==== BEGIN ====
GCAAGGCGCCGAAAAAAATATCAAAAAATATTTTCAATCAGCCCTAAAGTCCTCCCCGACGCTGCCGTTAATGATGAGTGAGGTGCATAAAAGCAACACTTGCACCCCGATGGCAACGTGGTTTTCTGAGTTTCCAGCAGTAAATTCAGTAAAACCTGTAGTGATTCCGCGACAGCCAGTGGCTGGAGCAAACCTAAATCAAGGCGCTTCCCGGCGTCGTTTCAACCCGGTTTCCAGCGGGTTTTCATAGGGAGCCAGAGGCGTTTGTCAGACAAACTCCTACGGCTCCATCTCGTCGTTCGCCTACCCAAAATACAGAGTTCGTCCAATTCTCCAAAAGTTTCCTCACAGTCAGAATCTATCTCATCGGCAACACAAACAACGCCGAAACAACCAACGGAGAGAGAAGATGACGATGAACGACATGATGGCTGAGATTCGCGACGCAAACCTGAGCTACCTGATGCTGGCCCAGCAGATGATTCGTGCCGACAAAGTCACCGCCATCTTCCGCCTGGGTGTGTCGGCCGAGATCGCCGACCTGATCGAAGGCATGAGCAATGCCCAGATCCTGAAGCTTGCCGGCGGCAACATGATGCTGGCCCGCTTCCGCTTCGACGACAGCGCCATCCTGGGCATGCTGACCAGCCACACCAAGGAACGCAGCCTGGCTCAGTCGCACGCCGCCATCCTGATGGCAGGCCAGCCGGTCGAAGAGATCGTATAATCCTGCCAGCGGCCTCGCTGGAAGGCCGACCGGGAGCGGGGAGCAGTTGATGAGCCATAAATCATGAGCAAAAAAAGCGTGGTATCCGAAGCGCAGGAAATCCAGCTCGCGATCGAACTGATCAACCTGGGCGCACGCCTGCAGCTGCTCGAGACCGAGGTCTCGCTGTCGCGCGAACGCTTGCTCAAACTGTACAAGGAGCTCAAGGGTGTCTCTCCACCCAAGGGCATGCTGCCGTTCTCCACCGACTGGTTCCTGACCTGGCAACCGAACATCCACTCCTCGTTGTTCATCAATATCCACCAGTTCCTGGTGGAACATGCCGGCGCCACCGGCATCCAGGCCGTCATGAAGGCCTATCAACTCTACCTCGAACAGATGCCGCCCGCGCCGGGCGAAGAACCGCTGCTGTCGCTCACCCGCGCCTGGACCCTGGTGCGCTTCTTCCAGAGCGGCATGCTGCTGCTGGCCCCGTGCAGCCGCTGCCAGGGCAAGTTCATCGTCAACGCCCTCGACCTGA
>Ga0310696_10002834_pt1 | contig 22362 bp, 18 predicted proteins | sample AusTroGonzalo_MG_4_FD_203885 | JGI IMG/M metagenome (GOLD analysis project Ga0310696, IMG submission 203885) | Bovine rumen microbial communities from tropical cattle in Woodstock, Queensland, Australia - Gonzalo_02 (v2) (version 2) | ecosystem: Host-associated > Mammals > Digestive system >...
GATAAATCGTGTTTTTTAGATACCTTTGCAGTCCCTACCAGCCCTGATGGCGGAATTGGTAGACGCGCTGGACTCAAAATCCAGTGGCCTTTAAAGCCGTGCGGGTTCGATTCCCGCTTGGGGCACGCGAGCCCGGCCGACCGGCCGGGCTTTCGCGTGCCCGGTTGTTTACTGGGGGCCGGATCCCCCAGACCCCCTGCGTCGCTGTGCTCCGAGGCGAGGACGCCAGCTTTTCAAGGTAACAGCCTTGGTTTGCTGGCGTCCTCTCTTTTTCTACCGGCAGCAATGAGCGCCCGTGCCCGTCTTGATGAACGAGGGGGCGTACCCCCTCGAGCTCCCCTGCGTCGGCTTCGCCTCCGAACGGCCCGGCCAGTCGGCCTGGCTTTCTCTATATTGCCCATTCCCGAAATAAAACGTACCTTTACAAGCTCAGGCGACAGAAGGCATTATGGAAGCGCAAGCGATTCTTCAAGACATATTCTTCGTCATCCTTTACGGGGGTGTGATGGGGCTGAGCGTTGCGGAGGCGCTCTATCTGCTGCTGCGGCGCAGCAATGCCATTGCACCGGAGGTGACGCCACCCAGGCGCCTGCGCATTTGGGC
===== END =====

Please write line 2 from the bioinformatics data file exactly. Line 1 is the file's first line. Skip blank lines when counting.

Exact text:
>Ga0310696_10002834_pt1 | contig 22362 bp, 18 predicted proteins | sample AusTroGonzalo_MG_4_FD_203885 | JGI IMG/M metagenome (GOLD analysis project Ga0310696, IMG submission 203885) | Bovine rumen microbial communities from tropical cattle in Woodstock, Queensland, Australia - Gonzalo_02 (v2) (version 2) | ecosystem: Host-associated > Mammals > Digestive system >...